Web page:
Support the NHS without fire lanterns

Sky lanterns pose a risk to wildlife, farm animals and the countryside, as well as putting extra pressure on our fire service.

Trust officers are concerned that lanterns, being flown as a show of support for NHS workers during the COVID-19 lockdown, could cause serious problems for wildlife.

Fire lanterns are paper-covered wire or bamboo structures which are powered by a flame inside. They can frighten and kill birds if they get tangled up in the wire or string attachments, and there is a choking hazard if animals see the material as food. Of course, there is also the fire risk.

Director of Conservation, Tim Mitcham, said: “Apart from the littering and wildlife-scaring aspects, having driven over the West Pennine Moors yesterday, surely one of the risks of fire lanterns is moorland fires - it is still a tinderbox up there. Streams are running dry and reservoirs are low. So to send a burning lantern up there is a great risk.”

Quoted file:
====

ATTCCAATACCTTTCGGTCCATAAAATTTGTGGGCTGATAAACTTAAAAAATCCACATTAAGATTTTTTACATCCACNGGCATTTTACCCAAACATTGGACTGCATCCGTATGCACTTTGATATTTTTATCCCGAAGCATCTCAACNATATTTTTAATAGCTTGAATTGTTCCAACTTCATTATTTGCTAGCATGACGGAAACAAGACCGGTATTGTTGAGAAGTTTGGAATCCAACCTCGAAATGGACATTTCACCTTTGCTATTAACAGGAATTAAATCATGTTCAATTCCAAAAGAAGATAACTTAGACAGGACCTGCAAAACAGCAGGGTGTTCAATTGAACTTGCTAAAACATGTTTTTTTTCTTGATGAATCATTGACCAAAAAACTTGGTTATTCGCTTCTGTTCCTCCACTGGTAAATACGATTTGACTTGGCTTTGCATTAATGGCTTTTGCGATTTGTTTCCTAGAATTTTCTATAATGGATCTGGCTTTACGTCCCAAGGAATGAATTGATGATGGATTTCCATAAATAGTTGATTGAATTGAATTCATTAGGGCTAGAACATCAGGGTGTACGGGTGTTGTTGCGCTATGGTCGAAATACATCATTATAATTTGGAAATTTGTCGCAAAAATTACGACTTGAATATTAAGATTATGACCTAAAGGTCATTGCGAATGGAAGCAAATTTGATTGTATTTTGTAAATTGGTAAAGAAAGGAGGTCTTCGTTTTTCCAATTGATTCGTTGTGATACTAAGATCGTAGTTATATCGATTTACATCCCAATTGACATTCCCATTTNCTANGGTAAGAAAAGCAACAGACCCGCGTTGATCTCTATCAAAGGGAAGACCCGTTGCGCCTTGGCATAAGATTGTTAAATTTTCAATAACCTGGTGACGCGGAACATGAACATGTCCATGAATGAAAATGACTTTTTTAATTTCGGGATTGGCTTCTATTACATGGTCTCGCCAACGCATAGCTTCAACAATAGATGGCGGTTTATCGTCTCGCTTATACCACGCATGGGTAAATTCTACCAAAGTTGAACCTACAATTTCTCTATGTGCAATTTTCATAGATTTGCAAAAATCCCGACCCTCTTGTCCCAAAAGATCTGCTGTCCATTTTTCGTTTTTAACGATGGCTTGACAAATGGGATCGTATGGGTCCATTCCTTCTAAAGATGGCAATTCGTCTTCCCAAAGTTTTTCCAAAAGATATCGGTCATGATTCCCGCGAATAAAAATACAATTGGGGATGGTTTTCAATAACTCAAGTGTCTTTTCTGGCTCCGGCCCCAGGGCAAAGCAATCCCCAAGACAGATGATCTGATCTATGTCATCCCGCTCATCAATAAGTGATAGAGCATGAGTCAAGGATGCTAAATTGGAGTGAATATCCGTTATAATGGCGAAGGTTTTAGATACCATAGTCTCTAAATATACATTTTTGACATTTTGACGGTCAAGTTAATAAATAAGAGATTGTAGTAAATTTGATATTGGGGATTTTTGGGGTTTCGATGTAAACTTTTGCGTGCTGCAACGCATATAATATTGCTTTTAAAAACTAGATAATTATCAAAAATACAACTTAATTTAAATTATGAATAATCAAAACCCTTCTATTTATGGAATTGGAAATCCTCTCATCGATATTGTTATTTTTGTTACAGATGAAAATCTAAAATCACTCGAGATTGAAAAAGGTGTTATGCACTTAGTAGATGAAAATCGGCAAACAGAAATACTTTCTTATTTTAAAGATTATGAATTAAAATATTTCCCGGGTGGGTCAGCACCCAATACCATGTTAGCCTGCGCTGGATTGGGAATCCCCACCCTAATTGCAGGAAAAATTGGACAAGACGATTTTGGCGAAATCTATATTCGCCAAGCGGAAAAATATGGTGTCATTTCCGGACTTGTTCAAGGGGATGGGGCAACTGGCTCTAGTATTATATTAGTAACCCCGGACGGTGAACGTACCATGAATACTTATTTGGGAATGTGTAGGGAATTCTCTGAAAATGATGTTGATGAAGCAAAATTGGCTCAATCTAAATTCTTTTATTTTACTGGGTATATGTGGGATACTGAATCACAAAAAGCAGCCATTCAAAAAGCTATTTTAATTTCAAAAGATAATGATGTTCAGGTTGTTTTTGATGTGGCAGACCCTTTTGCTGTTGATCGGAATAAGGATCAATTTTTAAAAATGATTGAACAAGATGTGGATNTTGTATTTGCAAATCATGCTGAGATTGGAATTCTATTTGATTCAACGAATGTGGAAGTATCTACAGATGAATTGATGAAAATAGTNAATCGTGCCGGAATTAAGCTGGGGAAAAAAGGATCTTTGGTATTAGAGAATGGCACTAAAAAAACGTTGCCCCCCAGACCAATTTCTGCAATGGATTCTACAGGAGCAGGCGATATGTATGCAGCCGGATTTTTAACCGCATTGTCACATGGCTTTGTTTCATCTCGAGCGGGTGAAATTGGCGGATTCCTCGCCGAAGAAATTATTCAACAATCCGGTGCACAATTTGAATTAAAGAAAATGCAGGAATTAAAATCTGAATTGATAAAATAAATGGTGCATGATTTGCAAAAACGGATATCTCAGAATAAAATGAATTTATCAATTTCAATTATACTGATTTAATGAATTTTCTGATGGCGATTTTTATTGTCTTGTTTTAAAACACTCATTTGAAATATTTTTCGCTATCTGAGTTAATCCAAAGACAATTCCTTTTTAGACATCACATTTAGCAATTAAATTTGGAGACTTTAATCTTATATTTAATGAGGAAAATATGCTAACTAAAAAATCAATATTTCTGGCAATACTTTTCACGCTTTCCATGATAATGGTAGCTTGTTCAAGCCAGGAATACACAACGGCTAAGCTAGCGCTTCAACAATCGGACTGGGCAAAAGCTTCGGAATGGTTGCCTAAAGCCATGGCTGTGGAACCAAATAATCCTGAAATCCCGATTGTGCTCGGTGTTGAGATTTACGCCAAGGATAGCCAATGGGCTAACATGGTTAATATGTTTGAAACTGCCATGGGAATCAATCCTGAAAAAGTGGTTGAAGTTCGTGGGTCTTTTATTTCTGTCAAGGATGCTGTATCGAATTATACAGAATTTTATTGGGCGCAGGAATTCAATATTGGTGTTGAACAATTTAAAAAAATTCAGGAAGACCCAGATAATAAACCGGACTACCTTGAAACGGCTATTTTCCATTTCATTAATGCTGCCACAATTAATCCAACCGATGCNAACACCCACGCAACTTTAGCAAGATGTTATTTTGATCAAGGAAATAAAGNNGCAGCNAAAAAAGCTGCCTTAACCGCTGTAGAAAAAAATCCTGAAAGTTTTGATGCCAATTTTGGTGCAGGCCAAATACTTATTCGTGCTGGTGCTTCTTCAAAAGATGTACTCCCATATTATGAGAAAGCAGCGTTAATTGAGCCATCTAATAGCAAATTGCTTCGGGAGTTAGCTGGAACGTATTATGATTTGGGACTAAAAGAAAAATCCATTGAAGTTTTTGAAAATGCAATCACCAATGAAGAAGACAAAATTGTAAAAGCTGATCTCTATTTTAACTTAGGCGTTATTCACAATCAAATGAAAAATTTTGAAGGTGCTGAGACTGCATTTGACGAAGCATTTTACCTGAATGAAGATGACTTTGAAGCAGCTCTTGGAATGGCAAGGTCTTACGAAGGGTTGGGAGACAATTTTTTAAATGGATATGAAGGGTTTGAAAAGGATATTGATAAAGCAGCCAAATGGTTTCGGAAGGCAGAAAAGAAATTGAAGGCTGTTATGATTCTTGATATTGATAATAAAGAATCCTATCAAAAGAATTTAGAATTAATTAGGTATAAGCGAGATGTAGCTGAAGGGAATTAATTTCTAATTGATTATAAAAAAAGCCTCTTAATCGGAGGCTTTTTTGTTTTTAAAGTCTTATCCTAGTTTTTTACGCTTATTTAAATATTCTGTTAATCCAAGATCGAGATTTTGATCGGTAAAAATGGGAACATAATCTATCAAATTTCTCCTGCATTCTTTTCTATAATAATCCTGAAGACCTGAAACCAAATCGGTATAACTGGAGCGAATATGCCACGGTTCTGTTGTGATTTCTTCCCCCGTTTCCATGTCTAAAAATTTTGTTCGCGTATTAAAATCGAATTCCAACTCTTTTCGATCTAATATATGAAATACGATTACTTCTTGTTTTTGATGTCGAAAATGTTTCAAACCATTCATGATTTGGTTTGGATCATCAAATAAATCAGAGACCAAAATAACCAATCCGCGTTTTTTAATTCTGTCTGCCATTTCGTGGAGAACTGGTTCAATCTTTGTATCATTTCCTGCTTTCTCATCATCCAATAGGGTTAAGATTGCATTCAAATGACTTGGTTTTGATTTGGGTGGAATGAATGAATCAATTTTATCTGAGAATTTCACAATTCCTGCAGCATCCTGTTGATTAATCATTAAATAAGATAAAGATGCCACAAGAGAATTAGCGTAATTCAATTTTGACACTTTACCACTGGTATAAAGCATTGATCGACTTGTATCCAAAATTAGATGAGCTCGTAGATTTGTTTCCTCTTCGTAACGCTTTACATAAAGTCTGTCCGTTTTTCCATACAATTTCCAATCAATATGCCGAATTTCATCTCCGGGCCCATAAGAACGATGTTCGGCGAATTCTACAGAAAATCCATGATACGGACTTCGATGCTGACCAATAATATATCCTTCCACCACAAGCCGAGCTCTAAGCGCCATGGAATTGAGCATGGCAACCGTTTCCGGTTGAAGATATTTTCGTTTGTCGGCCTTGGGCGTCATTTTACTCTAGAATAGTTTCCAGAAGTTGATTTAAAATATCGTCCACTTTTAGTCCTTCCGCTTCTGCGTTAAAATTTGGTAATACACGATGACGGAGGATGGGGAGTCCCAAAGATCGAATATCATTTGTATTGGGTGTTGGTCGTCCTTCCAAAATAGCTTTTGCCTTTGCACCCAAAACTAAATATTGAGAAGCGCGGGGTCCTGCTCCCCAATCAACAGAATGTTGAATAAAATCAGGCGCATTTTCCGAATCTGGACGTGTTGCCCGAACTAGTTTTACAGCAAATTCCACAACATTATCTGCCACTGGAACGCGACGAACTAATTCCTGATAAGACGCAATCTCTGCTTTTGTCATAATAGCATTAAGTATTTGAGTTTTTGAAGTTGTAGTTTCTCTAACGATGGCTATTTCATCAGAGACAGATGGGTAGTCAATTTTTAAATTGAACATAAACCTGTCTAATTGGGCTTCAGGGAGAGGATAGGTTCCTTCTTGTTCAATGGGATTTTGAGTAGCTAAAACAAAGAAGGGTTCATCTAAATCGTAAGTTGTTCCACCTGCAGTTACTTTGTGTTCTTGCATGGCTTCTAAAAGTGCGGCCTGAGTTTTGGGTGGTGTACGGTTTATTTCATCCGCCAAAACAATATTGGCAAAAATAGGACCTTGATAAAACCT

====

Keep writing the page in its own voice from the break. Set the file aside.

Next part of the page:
Fire on Darwen Moor by Alan Wright

Fire on Darwen Moor by Alan Wright

Campaigns Manager, Alan Wright, added: “Our staff and members will be on their doorsteps tonight, clapping and banging tins in support of the courageous and outstanding job being done by our NHS workers and other care staff.

“However, we would encourage people not to use fire lanterns because of the damage they can cause. We don’t want our support for the health workers meaning more work for other emergency workers like the fire service.”

As an alternative, Tim suggested: “It would be wonderful to ask people to make stationary, decorated lanterns that can be used on the street during the clapping in support of the NHS. Photographs could record their beautiful designs and could be displayed on our website and on TV.”

The RSPCA reports that 200,000 lanterns are flown each year, which do untold damage to the countryside. The Wildlife Trust supports calls by the RSPCA to #EndSkyLitter, and calls by the fire service to ask people to stop using sky lanterns.

Moorland fires devastated many square miles, killing hundreds of thousands of creatures, during the hot summer of 2018, and there has already been a tragic fire on Darwen Moor this year.